-Loss of the enforcer mystique. How can you not love the story of a guy like Derek Boogaard? Comes from absolutely nothing, and makes his way to making millions, all by throwing some punches. The tragic end to his story mitigates all the positives, but the story of his rise to fame in certainly compelling.
-The loss of a job for peripheral talent. These guys deserve a job as much as anyone.
-The propagation of more people like Matt Cooke and Alex Burrows. People claim that heavyweights don't keep these guys in check. Maybe not on the ice, but the guy who has to take the beating because Burrows decides to spear Pierre-Marc Bouchard for some imaginary rivalry is certainly going to have words with Burrows in the locker room. Get rid of the heavyweights, and the heavyweight pests are going to prosper.

Derek Tanabe @fearthefin - I think anything that accelerates the extinction of the designated enforcer in hockey can only be a good thing. In my opinion, fighting definitely has a place in the game but watching Shawn Thornton and Cam Janssen beat the crap out of each other solely to justify their existence is something the NHL can do without. The main drawback I see with the rule changes, although it seems like the OHL addressed it by excluding fights in which the opponent was issued an instigator penalty from the 10-fight limit, is players strategically goading opposition power forwards into attaining the magic number. Overall, though, this does seem like a step in the right direction. In the short term, it may just lead to a distribution of fighting majors throughout the lineup instead of an absolute reduction in total fights. I'd say that's a good thing; if Darcy Hordichuk and Krys Barch types accumulate just three fighting majors in a year while continuing to be terrible at hockey, there's no reason for them to be employed and that's positive for the game.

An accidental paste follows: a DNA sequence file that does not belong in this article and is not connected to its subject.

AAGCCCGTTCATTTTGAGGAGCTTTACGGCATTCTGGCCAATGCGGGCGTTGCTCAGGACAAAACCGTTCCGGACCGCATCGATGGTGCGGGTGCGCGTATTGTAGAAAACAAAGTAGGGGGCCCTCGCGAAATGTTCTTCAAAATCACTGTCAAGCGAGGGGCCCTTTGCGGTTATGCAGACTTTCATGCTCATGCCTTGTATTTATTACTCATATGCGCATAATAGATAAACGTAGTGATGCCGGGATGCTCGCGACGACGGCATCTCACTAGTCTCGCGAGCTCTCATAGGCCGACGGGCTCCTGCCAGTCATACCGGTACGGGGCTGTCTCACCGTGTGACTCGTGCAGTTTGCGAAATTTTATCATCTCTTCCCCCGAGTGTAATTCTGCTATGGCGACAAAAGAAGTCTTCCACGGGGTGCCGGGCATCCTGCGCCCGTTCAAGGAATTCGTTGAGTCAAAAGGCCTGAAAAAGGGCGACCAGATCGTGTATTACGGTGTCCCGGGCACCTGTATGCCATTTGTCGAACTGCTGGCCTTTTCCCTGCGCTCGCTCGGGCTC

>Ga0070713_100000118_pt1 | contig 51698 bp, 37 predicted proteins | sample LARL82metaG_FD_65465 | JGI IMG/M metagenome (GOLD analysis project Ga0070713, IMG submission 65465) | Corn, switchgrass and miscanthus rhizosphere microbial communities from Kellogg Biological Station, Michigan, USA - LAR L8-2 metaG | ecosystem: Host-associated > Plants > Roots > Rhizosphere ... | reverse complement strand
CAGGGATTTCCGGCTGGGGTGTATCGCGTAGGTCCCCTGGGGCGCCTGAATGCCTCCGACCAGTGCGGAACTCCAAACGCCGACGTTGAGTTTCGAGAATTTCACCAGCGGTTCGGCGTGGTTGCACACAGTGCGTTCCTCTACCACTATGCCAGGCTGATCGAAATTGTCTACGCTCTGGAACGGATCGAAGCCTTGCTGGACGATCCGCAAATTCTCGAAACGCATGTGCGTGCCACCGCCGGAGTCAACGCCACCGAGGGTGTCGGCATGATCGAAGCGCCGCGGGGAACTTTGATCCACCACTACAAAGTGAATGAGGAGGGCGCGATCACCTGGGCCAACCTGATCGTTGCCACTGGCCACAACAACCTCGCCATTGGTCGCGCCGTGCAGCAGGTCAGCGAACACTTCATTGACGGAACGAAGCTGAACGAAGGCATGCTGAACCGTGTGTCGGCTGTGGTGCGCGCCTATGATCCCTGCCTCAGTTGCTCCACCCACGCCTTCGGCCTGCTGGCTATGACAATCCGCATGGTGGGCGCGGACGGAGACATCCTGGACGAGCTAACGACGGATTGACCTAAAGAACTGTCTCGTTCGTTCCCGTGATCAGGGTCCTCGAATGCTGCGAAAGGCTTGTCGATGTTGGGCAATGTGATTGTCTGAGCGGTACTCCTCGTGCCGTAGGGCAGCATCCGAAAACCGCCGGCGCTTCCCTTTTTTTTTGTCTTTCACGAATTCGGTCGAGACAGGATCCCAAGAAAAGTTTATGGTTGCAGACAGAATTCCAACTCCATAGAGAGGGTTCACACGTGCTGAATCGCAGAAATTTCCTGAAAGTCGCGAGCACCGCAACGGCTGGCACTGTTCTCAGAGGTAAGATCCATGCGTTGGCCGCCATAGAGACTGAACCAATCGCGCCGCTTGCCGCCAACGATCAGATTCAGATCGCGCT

Dimitri Filipovic @CanucksArmy - I still believe that fighting has a place in hockey. There’s still something breathtaking about seeing two guys throw blows in the heat of the battle. But its impact is blown out of proportion thanks to the media-driven narratives regarding how it changes momentum, and energizes a team. It has marginal value, and we’re seeing that in the direction that the game is headed.

There were 188 fewer total fights last year than in 2008-09 (the peak). Ever since then, there has been a steady decline. Given how fast the NHL game has gotten, if you can’t play, you can’t play (see what I did there?). It’s as simple as that. A player needs to be able to contribute to your team in multiple facets of the game. And that has spelled the end of goons.

In fact, there were only 18 players in the league who eclipsed 10 fights this past season. That’s all a long way of saying that I don’t think that it would have any sort of major effect, other than potentially speeding up the process that we’re already seeing taking place.

2. Are the Calgary Flames additions (Wideman, Hudler, and new coach Bob Hartley) enough to propel them into the playoffs? If no, what’s missing?